So here we are, as Oscar Wilde said, ". . . all in the gutter, but some of us are looking at the stars." If we had been formed only from that which is above, the upper worlds would outnumber the lower worlds. And, of course, the reverse would lead to an equally unsatisfactory imbalance. So we are made from dust but given the breath and breadth of life; we are in the likeness of God but with the urge to rut. We are stuck in the middle.
And yet the middle we are stuck in is a paradox where all that God has created is forever: "nothing can be added to it, nor anything taken from it"-- a theological expression of the first law of thermodynamics that appears to be confounded by a world where Jacob turns day to night and Joshua turns night into day; where Moses turns sea to dry land and Elisha turns dry land into sea, and so on and so forth. But the acts of man are not forever, so the instabilities that man introduces do not endure; whatever we add does not last, whatever we take away is soon enough taken from us.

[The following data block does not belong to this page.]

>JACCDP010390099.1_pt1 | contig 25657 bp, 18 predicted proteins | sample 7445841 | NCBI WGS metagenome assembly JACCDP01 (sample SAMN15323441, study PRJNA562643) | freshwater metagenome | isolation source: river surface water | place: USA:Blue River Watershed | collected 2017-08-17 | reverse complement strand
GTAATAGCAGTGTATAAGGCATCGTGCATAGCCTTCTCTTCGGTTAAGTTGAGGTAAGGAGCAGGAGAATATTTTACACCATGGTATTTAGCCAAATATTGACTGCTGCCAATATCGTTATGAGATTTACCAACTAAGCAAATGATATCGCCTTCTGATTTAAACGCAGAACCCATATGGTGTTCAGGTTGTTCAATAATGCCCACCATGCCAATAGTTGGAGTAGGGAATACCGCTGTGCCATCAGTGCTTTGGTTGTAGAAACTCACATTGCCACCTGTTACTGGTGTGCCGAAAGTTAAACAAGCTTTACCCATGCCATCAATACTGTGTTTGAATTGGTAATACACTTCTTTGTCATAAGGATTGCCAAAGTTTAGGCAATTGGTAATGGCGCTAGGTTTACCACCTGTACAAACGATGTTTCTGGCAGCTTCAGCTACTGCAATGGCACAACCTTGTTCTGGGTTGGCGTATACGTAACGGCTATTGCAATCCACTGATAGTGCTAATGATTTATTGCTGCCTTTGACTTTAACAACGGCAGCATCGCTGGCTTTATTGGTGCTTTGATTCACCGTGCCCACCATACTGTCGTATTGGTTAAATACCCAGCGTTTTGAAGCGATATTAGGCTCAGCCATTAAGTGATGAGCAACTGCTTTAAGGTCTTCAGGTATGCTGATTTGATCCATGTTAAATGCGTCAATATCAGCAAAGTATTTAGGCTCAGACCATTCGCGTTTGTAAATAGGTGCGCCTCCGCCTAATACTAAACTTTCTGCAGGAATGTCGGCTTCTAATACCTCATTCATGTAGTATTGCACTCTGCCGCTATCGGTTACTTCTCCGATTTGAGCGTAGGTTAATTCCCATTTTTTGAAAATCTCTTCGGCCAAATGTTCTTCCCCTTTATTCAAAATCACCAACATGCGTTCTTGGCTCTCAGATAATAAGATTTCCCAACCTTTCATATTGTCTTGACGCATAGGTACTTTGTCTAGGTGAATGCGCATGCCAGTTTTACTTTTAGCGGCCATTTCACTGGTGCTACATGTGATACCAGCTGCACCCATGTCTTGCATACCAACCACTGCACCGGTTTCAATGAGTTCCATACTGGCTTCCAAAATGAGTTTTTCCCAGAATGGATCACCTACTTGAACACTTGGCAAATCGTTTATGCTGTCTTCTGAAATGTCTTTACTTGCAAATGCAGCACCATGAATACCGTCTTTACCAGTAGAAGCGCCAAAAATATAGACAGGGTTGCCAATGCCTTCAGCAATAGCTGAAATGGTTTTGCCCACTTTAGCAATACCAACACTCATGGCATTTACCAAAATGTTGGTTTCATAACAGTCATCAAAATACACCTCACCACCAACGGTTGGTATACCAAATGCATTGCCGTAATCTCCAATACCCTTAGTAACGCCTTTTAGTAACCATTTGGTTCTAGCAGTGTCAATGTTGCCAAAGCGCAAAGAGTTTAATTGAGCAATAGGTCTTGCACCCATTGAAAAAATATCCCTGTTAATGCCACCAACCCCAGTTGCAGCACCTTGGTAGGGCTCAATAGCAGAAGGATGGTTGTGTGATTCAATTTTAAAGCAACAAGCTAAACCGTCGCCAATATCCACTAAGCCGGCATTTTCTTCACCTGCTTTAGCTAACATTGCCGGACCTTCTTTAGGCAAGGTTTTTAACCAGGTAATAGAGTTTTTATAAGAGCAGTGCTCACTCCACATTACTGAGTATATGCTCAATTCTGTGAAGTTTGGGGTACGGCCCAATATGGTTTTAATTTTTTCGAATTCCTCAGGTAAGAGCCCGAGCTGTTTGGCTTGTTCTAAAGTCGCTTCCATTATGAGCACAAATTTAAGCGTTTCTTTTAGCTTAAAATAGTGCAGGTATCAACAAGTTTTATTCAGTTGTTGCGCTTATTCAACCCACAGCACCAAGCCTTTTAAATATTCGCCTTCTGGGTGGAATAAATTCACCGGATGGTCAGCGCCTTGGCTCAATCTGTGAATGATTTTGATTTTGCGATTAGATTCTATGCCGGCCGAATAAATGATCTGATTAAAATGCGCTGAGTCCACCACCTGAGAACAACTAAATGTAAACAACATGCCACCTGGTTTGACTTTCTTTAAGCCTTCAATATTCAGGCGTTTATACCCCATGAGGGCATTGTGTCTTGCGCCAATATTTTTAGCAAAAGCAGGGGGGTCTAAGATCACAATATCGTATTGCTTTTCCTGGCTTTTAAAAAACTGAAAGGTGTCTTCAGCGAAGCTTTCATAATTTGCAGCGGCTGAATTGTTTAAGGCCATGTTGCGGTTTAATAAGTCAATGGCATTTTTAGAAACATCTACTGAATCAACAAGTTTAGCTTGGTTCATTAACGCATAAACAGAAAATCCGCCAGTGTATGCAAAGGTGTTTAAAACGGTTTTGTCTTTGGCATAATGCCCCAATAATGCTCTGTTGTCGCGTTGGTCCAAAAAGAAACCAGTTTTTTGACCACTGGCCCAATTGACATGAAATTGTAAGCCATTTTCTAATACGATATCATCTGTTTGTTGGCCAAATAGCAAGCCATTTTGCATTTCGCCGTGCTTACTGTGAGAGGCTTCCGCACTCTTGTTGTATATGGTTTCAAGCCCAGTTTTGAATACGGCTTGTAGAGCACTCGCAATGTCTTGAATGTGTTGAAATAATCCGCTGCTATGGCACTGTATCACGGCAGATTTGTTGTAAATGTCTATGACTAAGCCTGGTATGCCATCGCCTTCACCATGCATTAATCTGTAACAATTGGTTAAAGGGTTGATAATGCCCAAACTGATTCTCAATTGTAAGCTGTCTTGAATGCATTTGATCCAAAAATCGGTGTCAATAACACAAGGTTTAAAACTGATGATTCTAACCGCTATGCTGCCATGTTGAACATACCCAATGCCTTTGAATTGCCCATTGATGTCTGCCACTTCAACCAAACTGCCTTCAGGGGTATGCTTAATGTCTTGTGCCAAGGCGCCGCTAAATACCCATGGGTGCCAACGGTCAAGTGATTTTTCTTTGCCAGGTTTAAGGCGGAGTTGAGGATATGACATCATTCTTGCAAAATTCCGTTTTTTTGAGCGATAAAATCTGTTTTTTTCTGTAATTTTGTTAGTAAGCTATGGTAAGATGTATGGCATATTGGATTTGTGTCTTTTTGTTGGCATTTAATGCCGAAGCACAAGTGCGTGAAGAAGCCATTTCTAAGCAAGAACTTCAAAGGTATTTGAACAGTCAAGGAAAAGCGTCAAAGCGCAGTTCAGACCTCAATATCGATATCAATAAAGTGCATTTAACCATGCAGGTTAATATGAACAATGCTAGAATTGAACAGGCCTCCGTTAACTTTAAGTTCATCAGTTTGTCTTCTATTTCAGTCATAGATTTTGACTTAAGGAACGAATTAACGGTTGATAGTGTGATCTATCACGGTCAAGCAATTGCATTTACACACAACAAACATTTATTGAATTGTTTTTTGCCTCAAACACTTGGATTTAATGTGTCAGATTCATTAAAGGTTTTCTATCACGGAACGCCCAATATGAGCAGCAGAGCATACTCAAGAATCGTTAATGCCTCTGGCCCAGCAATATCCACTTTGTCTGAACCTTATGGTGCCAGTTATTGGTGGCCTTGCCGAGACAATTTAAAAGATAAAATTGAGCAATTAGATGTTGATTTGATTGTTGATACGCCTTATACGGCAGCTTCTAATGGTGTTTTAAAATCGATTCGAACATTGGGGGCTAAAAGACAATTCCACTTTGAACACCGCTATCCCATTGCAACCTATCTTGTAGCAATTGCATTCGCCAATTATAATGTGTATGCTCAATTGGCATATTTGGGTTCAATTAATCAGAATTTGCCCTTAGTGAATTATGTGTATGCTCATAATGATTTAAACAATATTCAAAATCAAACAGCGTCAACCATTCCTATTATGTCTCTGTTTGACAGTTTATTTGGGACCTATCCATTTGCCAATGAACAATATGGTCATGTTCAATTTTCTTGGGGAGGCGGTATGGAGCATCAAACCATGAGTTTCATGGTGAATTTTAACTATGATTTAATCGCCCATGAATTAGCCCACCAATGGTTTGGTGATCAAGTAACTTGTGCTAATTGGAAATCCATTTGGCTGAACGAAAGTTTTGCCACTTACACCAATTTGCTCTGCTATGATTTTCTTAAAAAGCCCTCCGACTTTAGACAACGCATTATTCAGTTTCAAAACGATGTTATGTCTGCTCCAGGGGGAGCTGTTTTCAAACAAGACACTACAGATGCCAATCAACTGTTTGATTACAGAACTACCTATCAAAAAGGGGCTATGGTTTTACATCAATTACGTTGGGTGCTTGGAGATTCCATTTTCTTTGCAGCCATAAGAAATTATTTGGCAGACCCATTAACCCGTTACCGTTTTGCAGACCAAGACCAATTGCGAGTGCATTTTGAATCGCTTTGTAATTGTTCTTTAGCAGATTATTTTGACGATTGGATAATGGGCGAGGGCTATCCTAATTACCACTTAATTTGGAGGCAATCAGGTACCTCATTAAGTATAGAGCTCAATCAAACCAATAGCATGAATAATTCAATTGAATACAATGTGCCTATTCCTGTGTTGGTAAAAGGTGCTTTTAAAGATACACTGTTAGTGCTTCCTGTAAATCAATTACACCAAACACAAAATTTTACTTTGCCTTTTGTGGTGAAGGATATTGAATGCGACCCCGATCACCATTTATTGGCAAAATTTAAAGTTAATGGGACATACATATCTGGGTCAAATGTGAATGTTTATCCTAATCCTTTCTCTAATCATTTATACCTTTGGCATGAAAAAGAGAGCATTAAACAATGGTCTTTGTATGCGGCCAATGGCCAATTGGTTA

The best of the deeds of man add to the words of God "so that mortals may fear Him." But would we not do even better to fear ourselves? It is, after all, written that God created balance and then man added to one side or the other and what became of balance? The peace we were promised when our creation took from both the world above and the world below is nowhere to be found. If that peace is shattered by our need to add to the fear of God by our own drive to turn day to night and night to day, we should fear ourselves more than we fear the Source of life. Why fear God? Why not love the day and night for what they are and love the Creator who made them as they are?